After three quarters of disappointing earnings in 2022 for Coinbase, analysts are parsing how well the crypto exchange has diversified its business lines away from trading spreads.
The Street, industry participants told Blockworks, is paying particular attention to Coinbase’s forays into derivative and staking products ahead of the exchange’s third-quarter earnings Thursday. The focus — shying away from the traditional metrics of active users and spot trading flows — reflects the company’s long-awaited move to complement revenue derived from shrinking spreads on crypto trades.
Coinbase had a tough second quarter, with trading volumes and transaction revenue down 30% and 35%, respectively, from the first quarter. The company said in its August shareholder letter that crypto’s market capitalization declined by $1.3 trillion, or roughly 60%, between April and June.
Lower trading volumes of $217 billion — down from $309 billion in the first quarter — was a major driver of a 31% revenue decline last quarter, as Coinbase’s net losses totaled $1.1 billion.
This quarter, financial services firm Piper Sandler estimates Coinbase’s revenues to fall 21% to roughly $640 million, in part due to lower transactions. The company expects the exchange’s net loss to be $540 million — about half of the second quarter decline — however, Coinbase slashed its expenses during the quarter by about 30%.
“It’s a balance where they have to be aware of their trajectory and cash flow, and they have reduced a lot of expenses,” Piper Sandler Senior Research Analyst Richard Repetto told Blockworks. “On the other hand, they’re a growth company, so you want to see the foundation to grow as well if the market and crypto trading comes back stronger and if crypto adoption increases.”
Diversifying the business
Mark Palmer, a managing director and fintech analyst at BTIG, said the lack of crypto volatility in the third quarter, relative to the prior quarter, means Coinbase will likely report lower monthly transacting users.
“Volatility is the friend of exchanges as it pertains to volumes,” Palmer told Blockworks. “We did see the general volatility that is associated with crypto being correlated with risk assets in general, but we didn’t see…entire protocols collapse and centralized trading platforms follow, which translated into fear, and, hence, volatility.”
Owen Lau, an executive director at Oppenheimer, said he expects the revenue percentage from Coinbase’s subscription and services segment — representing non-transaction revenues — to increase from 18% to 28% quarter over quarter. This increase will in part offset lower transaction revenues due to a decrease in transaction volumes of about 30%.
The combination of low crypto prices and less volatility during the three-month period is set to translate into a “rough quarter,” for Coinbase, Palmer said — though he, too, is looking for details on the exchange’s newer business lines.
“[Coinbase] can’t control the wind, but it can set its sails,” he said. “The market is going to be the market…But that doesn’t mean that the company doesn’t have a great many strategic decisions that can influence its position, not only in the quarter, but in the long term.”
Derivatives will be an important business segment for Coinbase as the institutional market for digital assets continues to grow, Palmer said.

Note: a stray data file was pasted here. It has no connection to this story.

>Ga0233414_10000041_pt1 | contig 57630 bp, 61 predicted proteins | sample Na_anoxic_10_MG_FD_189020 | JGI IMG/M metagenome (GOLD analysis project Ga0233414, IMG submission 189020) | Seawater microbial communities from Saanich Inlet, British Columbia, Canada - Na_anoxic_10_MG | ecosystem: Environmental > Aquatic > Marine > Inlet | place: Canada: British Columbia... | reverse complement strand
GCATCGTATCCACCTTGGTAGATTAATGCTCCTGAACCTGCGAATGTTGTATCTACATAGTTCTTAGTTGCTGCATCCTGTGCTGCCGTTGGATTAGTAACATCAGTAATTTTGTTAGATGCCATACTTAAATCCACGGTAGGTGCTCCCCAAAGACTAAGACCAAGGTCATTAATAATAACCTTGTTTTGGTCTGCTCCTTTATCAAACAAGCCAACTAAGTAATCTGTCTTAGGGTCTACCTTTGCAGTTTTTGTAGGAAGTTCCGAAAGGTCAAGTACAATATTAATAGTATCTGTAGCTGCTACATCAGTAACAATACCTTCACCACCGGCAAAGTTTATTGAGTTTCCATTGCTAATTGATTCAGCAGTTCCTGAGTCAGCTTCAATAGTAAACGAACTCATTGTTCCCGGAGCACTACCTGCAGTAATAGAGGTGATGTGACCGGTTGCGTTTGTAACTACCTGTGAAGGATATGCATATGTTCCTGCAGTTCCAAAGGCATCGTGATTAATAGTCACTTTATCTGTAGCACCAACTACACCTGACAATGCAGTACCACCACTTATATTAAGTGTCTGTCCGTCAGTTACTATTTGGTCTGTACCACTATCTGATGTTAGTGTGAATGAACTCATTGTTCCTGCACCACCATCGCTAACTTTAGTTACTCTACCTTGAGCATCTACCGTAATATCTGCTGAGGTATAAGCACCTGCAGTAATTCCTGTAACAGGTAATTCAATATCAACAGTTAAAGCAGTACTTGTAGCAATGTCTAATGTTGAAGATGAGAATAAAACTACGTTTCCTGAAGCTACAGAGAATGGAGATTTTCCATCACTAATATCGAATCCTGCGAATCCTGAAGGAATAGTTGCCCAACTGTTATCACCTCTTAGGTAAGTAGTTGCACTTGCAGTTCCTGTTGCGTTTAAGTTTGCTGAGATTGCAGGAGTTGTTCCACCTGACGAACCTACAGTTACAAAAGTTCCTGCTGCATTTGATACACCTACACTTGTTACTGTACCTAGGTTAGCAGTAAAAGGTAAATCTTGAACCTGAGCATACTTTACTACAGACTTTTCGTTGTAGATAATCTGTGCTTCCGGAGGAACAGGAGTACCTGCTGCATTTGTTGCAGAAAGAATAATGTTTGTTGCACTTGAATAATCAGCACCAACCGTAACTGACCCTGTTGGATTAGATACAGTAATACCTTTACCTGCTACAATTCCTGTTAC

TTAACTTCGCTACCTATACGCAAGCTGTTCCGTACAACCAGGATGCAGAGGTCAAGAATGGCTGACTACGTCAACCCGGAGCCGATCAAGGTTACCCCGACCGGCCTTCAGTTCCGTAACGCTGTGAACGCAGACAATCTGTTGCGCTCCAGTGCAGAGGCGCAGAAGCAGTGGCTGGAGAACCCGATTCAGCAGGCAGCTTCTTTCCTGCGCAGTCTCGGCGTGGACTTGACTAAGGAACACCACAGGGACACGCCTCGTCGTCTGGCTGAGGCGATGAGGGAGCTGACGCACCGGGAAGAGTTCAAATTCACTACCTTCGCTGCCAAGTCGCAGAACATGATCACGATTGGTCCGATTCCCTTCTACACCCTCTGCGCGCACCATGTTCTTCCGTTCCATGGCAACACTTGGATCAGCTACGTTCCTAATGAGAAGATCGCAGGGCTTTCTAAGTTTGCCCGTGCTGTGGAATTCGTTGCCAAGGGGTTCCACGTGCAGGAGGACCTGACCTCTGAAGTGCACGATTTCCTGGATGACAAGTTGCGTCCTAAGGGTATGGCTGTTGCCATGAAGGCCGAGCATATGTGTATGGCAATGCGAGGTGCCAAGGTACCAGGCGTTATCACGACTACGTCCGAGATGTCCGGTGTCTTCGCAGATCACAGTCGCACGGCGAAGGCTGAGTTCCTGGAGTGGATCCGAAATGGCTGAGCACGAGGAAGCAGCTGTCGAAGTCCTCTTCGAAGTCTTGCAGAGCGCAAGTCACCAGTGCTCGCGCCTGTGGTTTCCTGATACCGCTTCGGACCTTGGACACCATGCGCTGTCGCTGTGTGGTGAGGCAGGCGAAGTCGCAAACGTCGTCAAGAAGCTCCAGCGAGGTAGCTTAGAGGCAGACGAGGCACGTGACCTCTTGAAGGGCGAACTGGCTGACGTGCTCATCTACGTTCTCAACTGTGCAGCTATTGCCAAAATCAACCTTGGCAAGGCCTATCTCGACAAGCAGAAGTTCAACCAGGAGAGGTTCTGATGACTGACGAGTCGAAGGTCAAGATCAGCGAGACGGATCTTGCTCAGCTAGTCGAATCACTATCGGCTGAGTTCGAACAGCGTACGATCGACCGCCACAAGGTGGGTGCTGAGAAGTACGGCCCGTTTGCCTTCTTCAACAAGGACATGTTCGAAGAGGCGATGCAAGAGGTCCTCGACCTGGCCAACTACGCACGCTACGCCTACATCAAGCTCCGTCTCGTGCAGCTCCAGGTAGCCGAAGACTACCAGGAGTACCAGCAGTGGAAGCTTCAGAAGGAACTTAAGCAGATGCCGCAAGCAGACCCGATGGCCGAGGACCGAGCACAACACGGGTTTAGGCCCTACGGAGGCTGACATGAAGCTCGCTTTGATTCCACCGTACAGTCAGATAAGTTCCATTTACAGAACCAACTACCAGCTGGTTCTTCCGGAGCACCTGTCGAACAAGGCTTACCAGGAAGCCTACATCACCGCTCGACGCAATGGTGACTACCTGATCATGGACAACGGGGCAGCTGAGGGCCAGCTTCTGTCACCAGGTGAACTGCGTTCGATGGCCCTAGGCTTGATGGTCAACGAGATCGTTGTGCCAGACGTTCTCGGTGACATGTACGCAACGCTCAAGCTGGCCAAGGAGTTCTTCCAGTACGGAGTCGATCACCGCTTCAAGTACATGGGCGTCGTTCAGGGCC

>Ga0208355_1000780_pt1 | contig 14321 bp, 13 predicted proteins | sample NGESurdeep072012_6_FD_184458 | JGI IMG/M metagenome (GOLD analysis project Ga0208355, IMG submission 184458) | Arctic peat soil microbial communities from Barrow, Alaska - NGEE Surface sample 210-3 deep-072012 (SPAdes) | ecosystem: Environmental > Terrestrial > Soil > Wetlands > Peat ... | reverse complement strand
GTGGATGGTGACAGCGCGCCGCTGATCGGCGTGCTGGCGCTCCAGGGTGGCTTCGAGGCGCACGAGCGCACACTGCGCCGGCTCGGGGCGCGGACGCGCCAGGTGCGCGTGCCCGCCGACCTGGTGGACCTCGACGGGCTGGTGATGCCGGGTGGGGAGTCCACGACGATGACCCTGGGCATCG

Coinbase acquired FairX earlier this year to enter derivatives markets. It launched bitcoin nano-futures in June and nano ether futures in August. The company is awaiting its license to offer futures directly to customers.
Palmer said he is also seeking commentary on Coinbase’s call around the traction the company has had on the staking front, particularly after Ethereum’s move from proof-of-work to proof-of-stake.
About two-thirds, or 6 million, of Coinbase’s active monthly traders transacted with non-investment products during the second quarter. Driving the trend: The market maker began to support staking for Cardano in March and Solana in June, it added.
“Coinbase is very well positioned to be a beneficiary of increased adoption of staking, particularly by institutions,” Palmer said. “Now it has those offerings in place, so the question is, ‘What kind of traction are they gaining? And where do they see that going forward?”
On the pursuit of profitability
Coinbase’s stock price was down roughly 74% year to date, as of Tuesday mid-day. The number is slightly worse than the drop in asset prices for bitcoin and ether since hitting all-time highs last November.
Though many crypto companies have shown high correlation to bitcoin prices, some investors still use profitability as a key metric, according to Lau.
“The important thing is if you become — or come back to — profitability, I think the market will recognize that and give them credit,” he said.
Lau added that he expects Coinbase’s adjusted EBITDA (earnings before interest, taxes, depreciation and amortization) to come in at a loss of $228 million in the third quarter, up from a drop of $151 million the prior quarter. Lau said he expects pared losses starting in the first quarter of 2023.
Piper Sandler Senior Research Analyst Richard Repetto said he, too, would be watching to see whether Coinbase can reach a breakeven point with adjusted EBITDA by the end of the year.
“And then anything that says that we’ve sort of bottomed in the crypto pullback, what they’re seeing in regards to engagement levels and where we are in the crypto winter,” Repetto said.
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